congratulations and a small box of Godiva
chocolates from the firm. These marketing
activities both brought in business and earned her
enough yards to snag the top individual award.
FIRM AND STAFF GAINED
The team incentive
program succeeded on many levels, says Greenspan.
It increased business for the firm by more than
20% and strengthened the interpersonal skills of
partners, nonpartners and administrative staff.
Those are lasting benefits that are important in
any context, he says. “Accountants have to get
beyond the stereotype of just focusing on
numbers,” says Greenspan, “and they need
networking and presentation skills. This program
allowed us to develop people in those areas.”
The TIP benefited employees in some significant
ways. Staff members
Developed a new attitude about
marketing. The playbook
guidelines on how to network and look for clients
as well as creative marketing ideas—ranging from
identifying prospects by reading business
publications to joining local nonprofit
organizations—gave employees options for choosing
sales-related activities they were comfortable
Improved teamwork and morale.
The program required people who
normally did not interact with each other to work
together to meet a common goal. Getting partners
to invite managers and staff accountants to
meetings with clients or potential clients was
particularly good for staff.
Grew professionally. At
lunchtime sessions Monesson gave instruction on
networking, identifying client needs and making
presentations. She did role-playing with
participants to help them practice these skills.
Firm employees learned how to work cooperatively
in teams. Staff accountants and managers learned
through observing when they went on client calls
Won prizes. The prizes
were largely symbolic—but not unimportant. The
firm gave certificates of achievement to teams in
first, second and third place as well as
“pro-bowl,” “most valuable player” and “hall of
fame” status certificates, representing a given
number of yards gained in a month. At the end of
the season, the first-, second- and third-place
teams received a trophy and a monetary award
($300, $150 and $50, respectively). In the end,
first- and second-place winners were only
four-tenths of a yard apart, so the winners
elected to share $75 of the prize with second
place. Individuals who earned the most yards in
their division received a gift certificate and an
Besides getting more
business, the firm refined better ways to do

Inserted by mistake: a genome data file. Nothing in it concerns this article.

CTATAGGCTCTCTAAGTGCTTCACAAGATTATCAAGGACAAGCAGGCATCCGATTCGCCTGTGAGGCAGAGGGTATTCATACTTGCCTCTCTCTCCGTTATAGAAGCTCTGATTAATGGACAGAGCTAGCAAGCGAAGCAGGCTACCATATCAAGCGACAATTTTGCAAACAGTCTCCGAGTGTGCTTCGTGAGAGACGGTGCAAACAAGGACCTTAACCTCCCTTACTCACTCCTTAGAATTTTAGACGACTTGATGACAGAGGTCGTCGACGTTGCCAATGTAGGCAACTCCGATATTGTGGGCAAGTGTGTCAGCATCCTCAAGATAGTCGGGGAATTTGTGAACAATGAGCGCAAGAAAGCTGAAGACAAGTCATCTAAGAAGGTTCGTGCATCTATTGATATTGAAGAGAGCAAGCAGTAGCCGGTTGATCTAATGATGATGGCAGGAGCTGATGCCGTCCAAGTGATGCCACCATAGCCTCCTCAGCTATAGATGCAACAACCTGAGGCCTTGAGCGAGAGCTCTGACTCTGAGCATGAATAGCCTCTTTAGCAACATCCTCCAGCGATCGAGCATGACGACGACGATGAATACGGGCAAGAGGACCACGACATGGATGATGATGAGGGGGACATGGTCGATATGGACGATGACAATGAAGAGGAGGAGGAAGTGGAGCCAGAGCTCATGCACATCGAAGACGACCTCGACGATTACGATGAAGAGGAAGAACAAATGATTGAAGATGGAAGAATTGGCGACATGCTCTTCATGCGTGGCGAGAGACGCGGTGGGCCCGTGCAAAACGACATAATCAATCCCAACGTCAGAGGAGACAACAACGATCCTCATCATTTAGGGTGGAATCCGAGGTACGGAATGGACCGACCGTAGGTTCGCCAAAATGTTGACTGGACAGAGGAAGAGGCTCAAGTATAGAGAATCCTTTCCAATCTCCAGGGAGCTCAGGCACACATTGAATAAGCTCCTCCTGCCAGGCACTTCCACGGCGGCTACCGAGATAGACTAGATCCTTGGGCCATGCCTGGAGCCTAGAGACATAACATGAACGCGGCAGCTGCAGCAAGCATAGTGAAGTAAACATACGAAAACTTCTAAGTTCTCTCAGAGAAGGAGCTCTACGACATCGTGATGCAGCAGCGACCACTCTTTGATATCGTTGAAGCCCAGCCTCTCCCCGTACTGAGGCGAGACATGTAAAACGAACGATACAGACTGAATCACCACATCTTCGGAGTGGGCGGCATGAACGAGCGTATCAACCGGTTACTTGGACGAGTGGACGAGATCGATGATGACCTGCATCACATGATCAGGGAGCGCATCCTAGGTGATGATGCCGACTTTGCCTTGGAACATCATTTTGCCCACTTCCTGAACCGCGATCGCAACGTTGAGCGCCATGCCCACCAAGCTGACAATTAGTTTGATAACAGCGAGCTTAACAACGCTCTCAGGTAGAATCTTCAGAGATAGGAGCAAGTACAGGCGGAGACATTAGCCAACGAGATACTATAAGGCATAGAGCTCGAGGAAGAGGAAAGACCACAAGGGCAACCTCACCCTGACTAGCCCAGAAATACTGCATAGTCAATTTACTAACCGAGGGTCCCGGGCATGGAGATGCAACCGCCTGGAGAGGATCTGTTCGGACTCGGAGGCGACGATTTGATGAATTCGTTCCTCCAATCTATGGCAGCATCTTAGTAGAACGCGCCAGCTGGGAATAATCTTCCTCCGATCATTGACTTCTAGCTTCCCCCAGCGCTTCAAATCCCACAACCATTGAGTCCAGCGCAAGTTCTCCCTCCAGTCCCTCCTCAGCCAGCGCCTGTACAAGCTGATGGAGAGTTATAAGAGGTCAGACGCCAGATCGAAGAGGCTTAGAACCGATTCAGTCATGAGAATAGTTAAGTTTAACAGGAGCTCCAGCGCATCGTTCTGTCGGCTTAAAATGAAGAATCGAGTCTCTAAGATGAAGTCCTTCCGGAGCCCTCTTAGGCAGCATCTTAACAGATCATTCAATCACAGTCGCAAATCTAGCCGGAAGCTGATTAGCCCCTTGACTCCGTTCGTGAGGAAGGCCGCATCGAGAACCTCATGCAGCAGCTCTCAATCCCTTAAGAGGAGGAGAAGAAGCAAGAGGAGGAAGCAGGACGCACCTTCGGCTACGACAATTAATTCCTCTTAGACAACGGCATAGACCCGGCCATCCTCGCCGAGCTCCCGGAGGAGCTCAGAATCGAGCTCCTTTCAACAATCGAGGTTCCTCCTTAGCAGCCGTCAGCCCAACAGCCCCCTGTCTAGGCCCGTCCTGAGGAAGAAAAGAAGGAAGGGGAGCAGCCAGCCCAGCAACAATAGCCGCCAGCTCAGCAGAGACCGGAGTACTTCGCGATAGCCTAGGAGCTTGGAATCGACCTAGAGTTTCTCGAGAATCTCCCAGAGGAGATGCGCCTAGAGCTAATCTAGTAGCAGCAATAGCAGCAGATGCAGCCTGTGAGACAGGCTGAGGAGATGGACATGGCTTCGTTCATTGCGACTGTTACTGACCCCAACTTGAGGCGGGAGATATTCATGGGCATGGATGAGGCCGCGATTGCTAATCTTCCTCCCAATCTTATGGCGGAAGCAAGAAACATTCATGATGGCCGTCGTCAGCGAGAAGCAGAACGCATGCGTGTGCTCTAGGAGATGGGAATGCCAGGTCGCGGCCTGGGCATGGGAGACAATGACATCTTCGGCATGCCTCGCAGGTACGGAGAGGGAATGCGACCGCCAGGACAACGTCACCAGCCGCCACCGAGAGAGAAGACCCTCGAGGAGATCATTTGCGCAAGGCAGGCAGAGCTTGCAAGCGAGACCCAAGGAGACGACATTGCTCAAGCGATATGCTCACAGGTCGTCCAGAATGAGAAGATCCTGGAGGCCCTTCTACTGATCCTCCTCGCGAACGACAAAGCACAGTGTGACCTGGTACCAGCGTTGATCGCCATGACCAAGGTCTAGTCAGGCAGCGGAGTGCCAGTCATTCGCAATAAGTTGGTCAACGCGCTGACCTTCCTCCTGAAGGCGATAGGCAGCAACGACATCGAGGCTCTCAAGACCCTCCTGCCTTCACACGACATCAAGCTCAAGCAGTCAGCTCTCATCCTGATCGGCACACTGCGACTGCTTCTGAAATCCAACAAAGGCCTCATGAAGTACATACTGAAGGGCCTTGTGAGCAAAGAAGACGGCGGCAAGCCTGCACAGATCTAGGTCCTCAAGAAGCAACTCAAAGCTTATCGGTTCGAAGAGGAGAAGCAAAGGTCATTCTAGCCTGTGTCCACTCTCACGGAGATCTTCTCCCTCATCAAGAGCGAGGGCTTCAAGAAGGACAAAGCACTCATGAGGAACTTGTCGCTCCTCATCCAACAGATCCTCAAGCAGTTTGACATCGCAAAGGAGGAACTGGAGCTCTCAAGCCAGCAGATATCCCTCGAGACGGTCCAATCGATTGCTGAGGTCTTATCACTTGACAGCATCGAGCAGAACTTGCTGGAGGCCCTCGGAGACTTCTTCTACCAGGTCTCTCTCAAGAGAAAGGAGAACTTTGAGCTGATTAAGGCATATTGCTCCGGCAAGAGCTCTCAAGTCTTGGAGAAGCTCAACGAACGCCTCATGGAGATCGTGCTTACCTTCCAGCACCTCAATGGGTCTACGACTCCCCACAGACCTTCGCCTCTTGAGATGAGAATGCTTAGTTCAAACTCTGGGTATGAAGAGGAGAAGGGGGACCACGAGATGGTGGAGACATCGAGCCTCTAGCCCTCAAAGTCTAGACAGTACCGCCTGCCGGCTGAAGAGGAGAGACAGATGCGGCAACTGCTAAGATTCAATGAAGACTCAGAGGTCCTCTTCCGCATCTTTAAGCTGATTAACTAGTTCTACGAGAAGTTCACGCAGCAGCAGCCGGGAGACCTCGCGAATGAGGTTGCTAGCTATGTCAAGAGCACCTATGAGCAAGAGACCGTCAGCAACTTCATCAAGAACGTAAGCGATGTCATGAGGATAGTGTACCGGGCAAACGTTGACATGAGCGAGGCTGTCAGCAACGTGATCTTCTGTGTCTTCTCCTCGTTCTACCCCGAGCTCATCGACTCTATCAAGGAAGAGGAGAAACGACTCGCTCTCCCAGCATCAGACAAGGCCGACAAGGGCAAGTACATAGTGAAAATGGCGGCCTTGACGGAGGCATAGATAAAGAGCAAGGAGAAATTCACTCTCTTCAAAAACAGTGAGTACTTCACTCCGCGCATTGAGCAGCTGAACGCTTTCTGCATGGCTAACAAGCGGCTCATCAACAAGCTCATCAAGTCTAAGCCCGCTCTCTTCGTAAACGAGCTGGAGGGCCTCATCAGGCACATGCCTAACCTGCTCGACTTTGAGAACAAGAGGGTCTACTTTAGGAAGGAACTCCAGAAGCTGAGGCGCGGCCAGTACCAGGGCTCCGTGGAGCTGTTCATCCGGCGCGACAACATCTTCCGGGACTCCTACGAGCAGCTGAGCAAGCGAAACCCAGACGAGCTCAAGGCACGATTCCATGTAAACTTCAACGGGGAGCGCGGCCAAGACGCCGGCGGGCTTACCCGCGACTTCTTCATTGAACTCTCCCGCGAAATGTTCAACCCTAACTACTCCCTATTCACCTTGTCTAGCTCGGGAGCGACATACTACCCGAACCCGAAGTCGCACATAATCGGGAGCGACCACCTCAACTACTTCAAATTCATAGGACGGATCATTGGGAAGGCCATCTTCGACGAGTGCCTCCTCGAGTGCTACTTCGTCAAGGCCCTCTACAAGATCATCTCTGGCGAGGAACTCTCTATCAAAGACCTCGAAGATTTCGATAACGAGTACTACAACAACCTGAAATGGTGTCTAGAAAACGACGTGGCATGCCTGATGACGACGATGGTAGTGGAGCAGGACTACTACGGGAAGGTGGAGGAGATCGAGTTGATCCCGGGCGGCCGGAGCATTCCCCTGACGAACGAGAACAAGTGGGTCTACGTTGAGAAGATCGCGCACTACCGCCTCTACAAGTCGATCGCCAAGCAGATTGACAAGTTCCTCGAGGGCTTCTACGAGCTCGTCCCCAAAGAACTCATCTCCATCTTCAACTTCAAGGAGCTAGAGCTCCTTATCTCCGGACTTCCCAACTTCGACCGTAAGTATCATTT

business, both internally and externally. The
Partners invited managers and staff
accountants to 30 client discovery meetings.
In the first three months, an average
of 93% of employees participated. For the complete
program, participation was still high at 74%. (As
tax season approached many staff members were
diverted to higher priority work.)
The partners completed 431 marketing
activities, and staff completed 1,951 marketing
Five hundred forty qualified
prospects were introduced to the firm.
The firm obtained 22 new clients and
39 new projects.
The firm had 22% more receivables
than in the year-earlier period.
Greenspan notes that
such a project won’t necessarily pay off
overnight. Direct costs for the program were
$5,600, which covered the sports paraphernalia,
gift certificates, trophies and other expenses
related to rewarding employees. Indirect costs
related to time: Meeting with team members,
strategizing and carrying out nonbillable
marketing activities did add up in terms of hours,
says Greenspan, who puts a dollar value on that
time of about $30,000. Planning, team meetings and
marketing activities aren’t billable, Greenspan
says. “A firm has to be willing to accept that.
This is a long-range, not a short-range, program.”
Apart from the obvious plus of increasing
business for the firm, the program yielded
intangible benefits that will help keep valuable
employees and bring new CPAs into the fold. “These
are lessons and experiences that are going to help
staff throughout their career,” says Greenspan.
All participants were able to “draw on each
other’s strengths and encourage and teach each
other. Together they accomplished goals that they